By Charlotte McLaughlin and Ellie Iorizzo, PA Entertainment Reporters
Gary Lineker said as he returns to TV screens to present live coverage of the FA Cup quarter-final between Manchester City and Burnley that his support from colleagues has been “hugely gratifying” and “quite beautiful”.
Saturday will mark the 62-year-old broadcaster’s first appearance on the BBC since he was told to step back from hosting Match Of The Day (MOTD) in a row over impartiality.
Lineker was taken off air last week for a tweet comparing the language used to launch a new UK government asylum seeker policy with 1930s Germany.
When asked by LaLiga Sports TV about how his week has been on Friday, the former England striker said: “Really quiet. Nothing much going on. You could say it’s been an interesting week but I’m still here, still punching.
“It was interesting and also hugely gratifying, I had an amazing amount of support from my friends and colleagues which was quite beautiful actually.
“It was totally disproportionate the whole thing but we’re OK. It’s resolved, I’m relieved, I’m back to work tomorrow and all is well with the world.”
He will present live BBC coverage, with analysis from Alan Shearer and Micah Richards, on Saturday afternoon while Mark Chapman is due to host the Match Of The Day highlights show later on Saturday night.
Many of Lineker’s BBC Sport colleagues walked out in “solidarity” last weekend, with highlight shows significantly shorter than usual and aired without presentation or commentary.
MOTD aired for only 20 minutes last Saturday without accompanying commentary or analysis from presenters, with Sunday’s edition following a similar format and running for just 15 minutes.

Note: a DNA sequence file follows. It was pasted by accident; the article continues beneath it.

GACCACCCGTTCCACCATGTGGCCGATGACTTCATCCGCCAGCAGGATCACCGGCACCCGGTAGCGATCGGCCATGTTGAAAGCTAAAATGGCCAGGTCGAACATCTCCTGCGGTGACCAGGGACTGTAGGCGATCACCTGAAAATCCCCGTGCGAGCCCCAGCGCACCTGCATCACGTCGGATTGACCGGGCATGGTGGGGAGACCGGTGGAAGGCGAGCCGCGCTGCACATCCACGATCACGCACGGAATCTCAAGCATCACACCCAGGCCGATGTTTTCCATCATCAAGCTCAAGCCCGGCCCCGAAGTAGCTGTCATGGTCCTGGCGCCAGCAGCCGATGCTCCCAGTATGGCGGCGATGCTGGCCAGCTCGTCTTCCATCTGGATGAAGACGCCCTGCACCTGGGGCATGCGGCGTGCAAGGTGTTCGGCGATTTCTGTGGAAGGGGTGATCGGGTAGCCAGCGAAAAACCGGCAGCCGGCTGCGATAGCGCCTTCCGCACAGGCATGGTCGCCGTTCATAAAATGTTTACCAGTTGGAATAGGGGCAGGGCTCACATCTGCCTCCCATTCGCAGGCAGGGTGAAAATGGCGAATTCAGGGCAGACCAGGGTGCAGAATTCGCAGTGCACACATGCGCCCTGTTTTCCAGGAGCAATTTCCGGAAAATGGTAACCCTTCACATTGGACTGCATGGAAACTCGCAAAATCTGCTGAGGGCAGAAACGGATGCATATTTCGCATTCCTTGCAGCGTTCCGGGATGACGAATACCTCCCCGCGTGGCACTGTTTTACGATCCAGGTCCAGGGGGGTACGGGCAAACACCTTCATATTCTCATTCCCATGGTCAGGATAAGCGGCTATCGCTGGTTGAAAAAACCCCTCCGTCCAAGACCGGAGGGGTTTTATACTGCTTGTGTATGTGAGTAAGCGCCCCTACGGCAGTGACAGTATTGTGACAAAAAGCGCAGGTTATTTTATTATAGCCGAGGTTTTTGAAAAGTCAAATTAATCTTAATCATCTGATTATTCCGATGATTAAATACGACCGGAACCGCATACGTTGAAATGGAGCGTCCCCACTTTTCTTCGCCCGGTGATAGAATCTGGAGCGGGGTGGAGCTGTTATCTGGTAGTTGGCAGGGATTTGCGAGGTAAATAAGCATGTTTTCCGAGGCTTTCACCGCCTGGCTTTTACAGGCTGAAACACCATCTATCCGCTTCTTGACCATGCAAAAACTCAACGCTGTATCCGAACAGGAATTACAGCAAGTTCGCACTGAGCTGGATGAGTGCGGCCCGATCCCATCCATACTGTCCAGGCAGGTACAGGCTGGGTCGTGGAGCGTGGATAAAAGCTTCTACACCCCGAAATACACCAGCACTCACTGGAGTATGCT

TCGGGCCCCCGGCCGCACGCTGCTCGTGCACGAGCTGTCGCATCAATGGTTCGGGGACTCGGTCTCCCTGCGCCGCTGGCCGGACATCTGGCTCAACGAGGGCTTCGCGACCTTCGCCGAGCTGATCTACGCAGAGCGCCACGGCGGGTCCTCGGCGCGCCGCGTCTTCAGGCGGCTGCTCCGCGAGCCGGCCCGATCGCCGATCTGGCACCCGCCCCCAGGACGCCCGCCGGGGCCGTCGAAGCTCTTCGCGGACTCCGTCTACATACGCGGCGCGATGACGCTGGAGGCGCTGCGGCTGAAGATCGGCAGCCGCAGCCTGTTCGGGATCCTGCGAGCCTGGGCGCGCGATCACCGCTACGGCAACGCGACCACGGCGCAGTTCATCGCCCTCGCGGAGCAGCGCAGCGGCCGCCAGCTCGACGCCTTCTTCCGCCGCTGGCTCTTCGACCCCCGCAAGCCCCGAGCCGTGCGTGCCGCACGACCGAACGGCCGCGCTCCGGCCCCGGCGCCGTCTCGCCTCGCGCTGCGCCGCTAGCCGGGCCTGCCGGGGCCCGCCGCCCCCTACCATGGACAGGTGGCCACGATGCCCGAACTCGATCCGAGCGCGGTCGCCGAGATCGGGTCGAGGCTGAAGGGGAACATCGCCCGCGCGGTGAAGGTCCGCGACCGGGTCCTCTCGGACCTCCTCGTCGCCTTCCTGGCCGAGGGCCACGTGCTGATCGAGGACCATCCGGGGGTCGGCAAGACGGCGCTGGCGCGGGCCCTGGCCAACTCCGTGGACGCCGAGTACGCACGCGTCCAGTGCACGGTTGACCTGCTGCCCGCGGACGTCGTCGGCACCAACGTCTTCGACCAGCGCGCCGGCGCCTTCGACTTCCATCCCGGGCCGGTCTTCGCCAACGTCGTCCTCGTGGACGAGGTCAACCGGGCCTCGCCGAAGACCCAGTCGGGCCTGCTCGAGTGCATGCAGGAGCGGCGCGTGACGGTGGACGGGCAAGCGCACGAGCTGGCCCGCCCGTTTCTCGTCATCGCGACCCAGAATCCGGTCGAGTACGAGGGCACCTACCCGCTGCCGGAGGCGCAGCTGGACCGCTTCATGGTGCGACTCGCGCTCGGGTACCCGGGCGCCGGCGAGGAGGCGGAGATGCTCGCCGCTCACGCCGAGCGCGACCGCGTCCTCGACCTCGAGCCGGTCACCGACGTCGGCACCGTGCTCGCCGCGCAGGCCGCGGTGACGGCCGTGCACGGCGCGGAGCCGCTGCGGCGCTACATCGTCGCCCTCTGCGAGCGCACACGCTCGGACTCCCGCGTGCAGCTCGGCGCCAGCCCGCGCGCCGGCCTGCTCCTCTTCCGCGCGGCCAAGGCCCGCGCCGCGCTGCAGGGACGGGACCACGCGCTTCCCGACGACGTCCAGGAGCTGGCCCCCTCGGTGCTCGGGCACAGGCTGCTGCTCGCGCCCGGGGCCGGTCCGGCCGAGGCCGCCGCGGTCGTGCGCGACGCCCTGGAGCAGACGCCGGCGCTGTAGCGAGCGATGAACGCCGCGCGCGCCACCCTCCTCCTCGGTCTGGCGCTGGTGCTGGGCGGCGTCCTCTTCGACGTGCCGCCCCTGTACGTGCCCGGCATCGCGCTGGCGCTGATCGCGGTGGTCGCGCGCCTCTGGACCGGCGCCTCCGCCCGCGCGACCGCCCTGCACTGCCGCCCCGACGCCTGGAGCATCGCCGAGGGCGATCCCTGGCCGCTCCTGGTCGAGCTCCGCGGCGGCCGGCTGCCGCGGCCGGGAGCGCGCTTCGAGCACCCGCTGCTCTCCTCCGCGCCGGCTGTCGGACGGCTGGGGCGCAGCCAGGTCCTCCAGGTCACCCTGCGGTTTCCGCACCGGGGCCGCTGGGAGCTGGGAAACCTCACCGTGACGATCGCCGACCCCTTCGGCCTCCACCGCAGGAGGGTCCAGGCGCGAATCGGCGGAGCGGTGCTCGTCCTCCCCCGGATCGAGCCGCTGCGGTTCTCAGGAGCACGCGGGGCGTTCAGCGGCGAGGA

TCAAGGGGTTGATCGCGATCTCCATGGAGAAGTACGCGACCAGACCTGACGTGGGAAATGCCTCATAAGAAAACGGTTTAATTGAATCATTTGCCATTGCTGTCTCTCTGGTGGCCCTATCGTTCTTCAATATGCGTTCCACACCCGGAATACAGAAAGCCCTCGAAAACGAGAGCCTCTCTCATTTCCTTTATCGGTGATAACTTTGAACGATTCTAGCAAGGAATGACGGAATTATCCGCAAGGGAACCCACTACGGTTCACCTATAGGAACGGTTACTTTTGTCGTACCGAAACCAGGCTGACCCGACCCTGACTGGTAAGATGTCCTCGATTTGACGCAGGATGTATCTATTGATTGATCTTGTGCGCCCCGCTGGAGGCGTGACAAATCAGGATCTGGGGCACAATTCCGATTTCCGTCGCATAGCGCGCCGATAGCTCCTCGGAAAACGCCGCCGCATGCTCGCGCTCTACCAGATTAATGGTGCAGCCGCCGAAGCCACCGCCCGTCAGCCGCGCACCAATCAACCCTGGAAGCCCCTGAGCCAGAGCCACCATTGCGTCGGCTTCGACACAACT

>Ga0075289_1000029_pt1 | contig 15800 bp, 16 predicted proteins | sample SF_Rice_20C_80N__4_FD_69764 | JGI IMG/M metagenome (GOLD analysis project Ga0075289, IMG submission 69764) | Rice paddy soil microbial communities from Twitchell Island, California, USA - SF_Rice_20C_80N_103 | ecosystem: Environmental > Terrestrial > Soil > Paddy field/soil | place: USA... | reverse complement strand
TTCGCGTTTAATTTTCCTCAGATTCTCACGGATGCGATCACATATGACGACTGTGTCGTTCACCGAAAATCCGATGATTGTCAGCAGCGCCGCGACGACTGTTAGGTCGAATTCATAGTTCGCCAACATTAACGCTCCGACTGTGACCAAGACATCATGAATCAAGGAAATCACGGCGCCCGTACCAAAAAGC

BBC director-general Tim Davie said in a statement the corporation has commissioned an independent review of its social media guidelines, particularly for freelancers.
Mr Davie apologised for what he acknowledged had been “a difficult period for staff, contributors, presenters and, most importantly, our audiences” and described the BBC’s commitment to freedom of expression and impartiality as a “difficult balancing act”.
He added: “The potential confusion caused by the grey areas of the BBC’s social media guidance that was introduced in 2020 is recognised. I want to get matters resolved and our sport content back on air.”
After the official BBC statement was published, Lineker tweeted that he was “delighted” to have navigated a way through the row after a “surreal few days”.
He added: “I have been presenting sport on the BBC for almost three decades and am immeasurably proud to work with the best and fairest broadcaster in the world. I cannot wait to get back in the MOTD chair on Saturday.”